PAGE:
Some systems use polling intervals that are too long, or only provide data on average wireless connections. Averages aren’t very useful for IT teams who need access to the raw, granular connection data to make accurate assessments and sound decisions. For example, the 100,000 connections made at a football stadium during a game shouldn’t be averaged across the full day. They should be shown as a spike from 1 to 4 p.m. That way, IT teams know what they need to provision in the afternoon. In the same way, it’s important for IT teams to see traffic spikes at night when nobody is at the stadium, for security reasons.

Historical data establishes baselines for normal, expected wireless traffic. Those baselines, along with real-time visibility into actual connections, give IT teams complete end-to-end visibility of the network.

With digital infrastructure management systems, IT teams can understand what’s normal in their wireless networks, and get instant alerts when anything exceeds acceptable parameters. That gives them the actionable intelligence they need to fix urgent wireless problems today. It also gives them operational intelligence about deficiencies in their wireless networks that they can use to address less urgent issues over time.

Challenge 2: Taming the Bandwidth Beast

What started as a “bring your own device” (BYOD) challenge for higher education IT teams has morphed into “bring your own everything” (BYOE).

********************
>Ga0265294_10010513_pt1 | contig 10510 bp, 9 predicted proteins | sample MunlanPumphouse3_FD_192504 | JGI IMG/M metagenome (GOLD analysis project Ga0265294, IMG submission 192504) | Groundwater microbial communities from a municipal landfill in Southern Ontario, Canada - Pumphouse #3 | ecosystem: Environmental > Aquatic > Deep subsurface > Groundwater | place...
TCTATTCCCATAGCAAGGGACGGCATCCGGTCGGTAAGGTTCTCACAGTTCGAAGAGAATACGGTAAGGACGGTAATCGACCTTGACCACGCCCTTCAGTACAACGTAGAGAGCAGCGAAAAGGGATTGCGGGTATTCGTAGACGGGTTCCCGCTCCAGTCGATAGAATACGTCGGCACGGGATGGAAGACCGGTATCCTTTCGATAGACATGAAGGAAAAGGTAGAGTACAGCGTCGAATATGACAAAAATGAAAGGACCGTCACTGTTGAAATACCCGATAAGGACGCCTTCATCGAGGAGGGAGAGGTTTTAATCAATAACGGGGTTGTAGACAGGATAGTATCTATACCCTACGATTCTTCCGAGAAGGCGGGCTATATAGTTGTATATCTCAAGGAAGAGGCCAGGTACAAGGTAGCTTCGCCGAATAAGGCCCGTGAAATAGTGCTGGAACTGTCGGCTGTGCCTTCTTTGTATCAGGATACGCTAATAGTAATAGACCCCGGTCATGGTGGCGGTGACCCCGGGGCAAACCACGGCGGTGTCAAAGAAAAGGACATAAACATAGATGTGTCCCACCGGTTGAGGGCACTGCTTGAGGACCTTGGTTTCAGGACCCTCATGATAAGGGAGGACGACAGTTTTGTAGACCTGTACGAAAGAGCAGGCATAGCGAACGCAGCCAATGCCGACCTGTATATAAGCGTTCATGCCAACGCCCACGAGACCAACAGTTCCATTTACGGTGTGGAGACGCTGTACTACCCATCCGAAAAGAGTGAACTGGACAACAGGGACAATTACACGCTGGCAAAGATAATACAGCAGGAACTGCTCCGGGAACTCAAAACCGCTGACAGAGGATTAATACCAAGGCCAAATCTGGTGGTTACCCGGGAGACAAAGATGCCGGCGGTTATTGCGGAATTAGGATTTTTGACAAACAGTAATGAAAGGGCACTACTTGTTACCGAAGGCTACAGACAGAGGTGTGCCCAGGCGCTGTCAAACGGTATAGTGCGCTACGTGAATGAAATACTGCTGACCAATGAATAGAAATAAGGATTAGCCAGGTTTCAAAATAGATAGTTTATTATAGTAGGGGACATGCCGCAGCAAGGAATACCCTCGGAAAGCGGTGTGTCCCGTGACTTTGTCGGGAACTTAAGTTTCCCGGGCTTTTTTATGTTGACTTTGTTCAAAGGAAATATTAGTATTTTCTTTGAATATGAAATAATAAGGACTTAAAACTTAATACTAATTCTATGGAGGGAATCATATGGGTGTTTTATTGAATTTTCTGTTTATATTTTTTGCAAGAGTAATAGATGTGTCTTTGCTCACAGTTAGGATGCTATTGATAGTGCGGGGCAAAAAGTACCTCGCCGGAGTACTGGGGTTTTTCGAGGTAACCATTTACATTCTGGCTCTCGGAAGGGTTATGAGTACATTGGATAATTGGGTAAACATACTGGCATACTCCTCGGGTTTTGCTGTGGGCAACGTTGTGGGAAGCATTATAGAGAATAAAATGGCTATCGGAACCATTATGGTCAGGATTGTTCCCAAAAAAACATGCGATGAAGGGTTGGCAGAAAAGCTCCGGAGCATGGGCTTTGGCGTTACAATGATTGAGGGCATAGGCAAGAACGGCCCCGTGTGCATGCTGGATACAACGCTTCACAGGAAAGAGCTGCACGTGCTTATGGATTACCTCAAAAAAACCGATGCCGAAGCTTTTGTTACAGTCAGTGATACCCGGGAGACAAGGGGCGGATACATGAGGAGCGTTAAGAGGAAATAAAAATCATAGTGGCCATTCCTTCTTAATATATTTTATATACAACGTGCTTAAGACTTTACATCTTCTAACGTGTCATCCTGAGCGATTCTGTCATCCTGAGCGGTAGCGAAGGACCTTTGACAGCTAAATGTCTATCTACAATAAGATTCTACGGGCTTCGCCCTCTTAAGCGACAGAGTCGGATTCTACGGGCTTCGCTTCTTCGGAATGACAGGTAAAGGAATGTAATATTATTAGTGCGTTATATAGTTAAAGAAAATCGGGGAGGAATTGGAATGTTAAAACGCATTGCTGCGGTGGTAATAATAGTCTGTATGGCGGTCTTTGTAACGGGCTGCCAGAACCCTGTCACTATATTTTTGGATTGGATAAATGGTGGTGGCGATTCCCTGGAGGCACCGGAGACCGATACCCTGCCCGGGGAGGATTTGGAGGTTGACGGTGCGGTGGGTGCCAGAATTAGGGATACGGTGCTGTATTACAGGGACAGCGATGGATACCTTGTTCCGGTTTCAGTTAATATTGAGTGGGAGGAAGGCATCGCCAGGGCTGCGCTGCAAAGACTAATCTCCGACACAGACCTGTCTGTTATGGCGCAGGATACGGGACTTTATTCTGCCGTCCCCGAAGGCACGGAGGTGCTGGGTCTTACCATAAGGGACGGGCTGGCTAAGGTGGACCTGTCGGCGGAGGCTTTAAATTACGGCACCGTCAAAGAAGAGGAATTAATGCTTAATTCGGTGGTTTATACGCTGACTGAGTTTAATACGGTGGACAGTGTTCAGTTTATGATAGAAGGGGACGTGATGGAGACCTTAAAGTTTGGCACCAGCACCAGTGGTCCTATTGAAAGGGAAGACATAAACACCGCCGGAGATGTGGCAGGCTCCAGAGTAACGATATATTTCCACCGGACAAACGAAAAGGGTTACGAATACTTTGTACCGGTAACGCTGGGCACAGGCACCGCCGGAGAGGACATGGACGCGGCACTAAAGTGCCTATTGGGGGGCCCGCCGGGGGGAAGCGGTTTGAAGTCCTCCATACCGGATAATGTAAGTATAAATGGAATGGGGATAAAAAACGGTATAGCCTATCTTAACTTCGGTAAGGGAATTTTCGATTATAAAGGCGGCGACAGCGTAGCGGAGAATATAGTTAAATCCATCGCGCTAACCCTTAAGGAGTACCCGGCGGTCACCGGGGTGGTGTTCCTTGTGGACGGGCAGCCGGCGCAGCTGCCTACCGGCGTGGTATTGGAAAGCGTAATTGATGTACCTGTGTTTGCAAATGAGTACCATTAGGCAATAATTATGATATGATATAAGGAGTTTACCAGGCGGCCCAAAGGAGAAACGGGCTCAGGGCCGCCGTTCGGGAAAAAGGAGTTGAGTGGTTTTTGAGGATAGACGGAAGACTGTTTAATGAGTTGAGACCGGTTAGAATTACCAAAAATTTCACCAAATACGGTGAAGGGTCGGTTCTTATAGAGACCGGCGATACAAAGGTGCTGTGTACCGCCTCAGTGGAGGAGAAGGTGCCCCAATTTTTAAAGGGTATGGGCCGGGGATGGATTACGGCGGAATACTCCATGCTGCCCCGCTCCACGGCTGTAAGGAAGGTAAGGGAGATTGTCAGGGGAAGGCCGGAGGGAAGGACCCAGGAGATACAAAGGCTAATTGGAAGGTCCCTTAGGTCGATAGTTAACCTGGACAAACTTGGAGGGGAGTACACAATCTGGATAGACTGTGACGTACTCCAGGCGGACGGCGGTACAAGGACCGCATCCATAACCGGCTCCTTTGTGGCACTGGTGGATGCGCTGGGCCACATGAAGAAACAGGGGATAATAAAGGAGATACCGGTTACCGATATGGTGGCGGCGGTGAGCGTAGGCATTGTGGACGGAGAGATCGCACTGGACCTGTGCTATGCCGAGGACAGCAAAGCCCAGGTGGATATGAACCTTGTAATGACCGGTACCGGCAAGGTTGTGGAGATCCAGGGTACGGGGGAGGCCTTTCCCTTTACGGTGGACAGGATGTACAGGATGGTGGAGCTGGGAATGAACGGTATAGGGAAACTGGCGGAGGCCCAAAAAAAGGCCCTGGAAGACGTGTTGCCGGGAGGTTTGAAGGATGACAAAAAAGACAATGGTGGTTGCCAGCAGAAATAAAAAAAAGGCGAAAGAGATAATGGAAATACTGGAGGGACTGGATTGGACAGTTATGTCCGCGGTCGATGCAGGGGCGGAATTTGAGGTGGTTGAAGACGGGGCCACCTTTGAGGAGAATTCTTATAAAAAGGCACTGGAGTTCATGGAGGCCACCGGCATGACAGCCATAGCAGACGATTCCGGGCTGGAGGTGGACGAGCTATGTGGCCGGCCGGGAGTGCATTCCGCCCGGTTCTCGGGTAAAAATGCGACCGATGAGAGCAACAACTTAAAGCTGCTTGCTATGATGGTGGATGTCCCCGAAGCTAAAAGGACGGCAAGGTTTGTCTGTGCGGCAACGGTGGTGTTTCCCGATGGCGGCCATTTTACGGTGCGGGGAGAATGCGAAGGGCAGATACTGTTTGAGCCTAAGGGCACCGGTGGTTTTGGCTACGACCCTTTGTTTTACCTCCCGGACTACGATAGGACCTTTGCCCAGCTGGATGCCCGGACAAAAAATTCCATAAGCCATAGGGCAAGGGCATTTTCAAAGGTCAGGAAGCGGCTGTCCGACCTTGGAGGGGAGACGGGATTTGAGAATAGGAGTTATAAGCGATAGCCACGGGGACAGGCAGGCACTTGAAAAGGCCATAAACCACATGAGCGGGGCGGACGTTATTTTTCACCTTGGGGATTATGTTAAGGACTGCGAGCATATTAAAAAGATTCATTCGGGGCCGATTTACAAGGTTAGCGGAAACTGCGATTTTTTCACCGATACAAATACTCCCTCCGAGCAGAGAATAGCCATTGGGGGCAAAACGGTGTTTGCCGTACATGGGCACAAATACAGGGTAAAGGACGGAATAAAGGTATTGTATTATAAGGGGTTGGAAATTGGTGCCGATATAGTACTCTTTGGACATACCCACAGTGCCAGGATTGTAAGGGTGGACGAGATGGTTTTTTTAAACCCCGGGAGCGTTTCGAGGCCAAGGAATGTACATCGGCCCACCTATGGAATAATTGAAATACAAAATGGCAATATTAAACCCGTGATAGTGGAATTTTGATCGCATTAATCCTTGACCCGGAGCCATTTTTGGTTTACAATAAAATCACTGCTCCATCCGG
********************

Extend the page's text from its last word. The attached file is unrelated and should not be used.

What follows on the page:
According to an EDUCAUSE study – “The Consumerization of Technology and the Bring-Your-Own-Everything (BYOE) Era of Higher Education” – college students, on average, now own between three and four internet-enabled devices each. And that number is expected to grow over the next several years. Smartphones are ubiquitous on every campus, as are laptops. Tablets are convenient and growing in popularity. Wearable devices like Fitbits have recently popped up on campuses and are also on the rise.

But the bandwidth beast really shows itself when students get back to their dorm rooms. That’s when bandwidth consumption skyrockets with the use of Xbox and PlayStation units, smart TVs and applications like Netflix, Hulu, Skype and others. On top of all that, there’s a plethora of mobile devices and apps used by faculty, administrators and staff.

It all adds up to explosive growth in bandwidth demand and consumption on campus, with no end in sight. The University of Tennessee at Chattanooga is a good example. As reported in Campus Technology, the number of mobile devices on that campus went from 3,833 in 2011 to 18,995 in 2015 – a fivefold increase in just four years.